Anthropological studies of infrastructure define the concept as the bulwark of urban networks and systems that enable the flow of public goods and constitute modern subjectivities. At times, material infrastructures are unintentionally recruited into the exchange of public harms, such as pathogens, making apparent the multispecies quality of human-built networks. Transportation networks have facilitated the spread of bubonic plague around the world at the turn of the twentieth century as infected rats and rat fleas boarded ships and vehicles. Beyond their uses of human transportation routes, rats also produce subterranean systems that appear to contribute to the persistence and recrudescence of the plague in certain regions. After the discovery of the role of rodents and fleas in transmitting the plague in the late nineteenth century, the multispecies quality of transportation networks and dwellings became apparent to scientists. Gradually, so did the risks posed by rodent burrows. This chapter examines the multispecies, multi-layered infrastructure of Y. pestis in Madagascar, a country that has experienced recurrent outbreaks of human plague since the pathogen’s introduction in 1898. It traces the deepening scientific examination of the relationship between the plague and the underground as a site of disease emergence. The state today continues to enforce colonial-era rules concerning the burial of plague victims and the unproven risk of infection by corpses, but over the decades, the role of rat burrows has more explicitly figured into policy rationale. The chapter argues that the multispecies networks of the plague have constituted rural subjectivities. By linking grave sites to state surveillance, rat burrows interfere in relations between the living and the dead, and therefore stoke resentment against medical authority.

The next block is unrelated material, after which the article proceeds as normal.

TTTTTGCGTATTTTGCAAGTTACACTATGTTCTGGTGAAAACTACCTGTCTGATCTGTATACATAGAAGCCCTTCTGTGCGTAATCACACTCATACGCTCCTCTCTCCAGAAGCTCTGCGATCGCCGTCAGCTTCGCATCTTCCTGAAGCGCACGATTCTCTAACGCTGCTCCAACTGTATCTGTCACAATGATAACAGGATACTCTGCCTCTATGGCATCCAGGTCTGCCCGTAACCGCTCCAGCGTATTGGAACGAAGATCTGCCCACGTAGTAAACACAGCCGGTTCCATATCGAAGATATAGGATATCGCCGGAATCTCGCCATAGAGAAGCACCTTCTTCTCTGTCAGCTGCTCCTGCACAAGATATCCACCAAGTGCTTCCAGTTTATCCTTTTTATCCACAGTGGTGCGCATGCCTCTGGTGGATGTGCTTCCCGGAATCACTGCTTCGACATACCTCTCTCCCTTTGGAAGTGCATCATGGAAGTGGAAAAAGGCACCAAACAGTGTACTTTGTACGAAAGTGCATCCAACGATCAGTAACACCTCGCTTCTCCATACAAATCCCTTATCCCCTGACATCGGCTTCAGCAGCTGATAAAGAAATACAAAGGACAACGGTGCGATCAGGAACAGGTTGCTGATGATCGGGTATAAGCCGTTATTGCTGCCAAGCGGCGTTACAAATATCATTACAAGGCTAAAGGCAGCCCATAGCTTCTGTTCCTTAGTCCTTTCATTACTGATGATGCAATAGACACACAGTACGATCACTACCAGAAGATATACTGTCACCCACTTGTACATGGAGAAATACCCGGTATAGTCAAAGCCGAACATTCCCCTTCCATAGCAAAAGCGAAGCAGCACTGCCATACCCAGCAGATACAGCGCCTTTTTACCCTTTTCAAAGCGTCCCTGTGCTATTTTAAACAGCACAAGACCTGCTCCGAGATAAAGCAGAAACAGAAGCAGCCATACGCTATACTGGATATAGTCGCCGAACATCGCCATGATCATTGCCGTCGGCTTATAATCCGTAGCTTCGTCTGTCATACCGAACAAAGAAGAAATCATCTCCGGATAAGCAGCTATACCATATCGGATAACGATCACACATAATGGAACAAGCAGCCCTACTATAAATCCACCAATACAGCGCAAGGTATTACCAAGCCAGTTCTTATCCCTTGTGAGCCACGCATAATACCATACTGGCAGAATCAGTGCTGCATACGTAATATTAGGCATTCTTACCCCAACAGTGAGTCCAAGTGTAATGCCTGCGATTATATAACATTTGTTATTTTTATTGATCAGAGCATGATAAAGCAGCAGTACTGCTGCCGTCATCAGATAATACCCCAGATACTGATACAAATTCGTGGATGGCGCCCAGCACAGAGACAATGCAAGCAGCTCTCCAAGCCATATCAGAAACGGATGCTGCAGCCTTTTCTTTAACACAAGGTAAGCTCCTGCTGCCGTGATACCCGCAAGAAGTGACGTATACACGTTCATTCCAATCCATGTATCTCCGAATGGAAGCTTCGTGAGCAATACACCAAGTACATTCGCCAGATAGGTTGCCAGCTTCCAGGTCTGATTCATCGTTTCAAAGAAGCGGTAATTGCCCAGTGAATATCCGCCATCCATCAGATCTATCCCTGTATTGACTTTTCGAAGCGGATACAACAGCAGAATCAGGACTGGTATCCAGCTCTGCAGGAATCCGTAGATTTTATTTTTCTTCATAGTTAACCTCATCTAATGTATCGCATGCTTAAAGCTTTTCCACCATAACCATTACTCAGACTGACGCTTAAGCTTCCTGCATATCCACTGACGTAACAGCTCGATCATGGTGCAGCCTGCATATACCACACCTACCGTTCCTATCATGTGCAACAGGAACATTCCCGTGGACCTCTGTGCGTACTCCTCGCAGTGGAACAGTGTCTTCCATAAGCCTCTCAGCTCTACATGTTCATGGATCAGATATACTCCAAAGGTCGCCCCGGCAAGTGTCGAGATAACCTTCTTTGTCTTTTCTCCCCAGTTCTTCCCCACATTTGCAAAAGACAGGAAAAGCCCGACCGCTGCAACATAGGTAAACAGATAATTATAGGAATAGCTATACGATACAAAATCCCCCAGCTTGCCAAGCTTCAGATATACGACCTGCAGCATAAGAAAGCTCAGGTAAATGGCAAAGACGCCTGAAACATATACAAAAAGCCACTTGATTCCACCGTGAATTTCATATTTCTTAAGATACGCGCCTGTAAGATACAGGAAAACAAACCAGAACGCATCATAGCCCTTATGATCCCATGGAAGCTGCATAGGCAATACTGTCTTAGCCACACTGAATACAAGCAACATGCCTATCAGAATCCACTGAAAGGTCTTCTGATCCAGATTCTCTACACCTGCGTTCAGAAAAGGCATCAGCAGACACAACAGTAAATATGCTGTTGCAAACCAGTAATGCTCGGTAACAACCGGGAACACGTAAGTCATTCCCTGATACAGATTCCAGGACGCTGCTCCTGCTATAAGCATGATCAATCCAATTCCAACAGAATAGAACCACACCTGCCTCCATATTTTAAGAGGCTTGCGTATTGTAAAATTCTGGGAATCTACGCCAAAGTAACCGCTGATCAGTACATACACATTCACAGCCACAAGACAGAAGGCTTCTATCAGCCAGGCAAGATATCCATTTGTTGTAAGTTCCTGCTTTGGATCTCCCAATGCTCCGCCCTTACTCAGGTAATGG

All Science Journal Classification (ASJC) codes
- Social Sciences(all)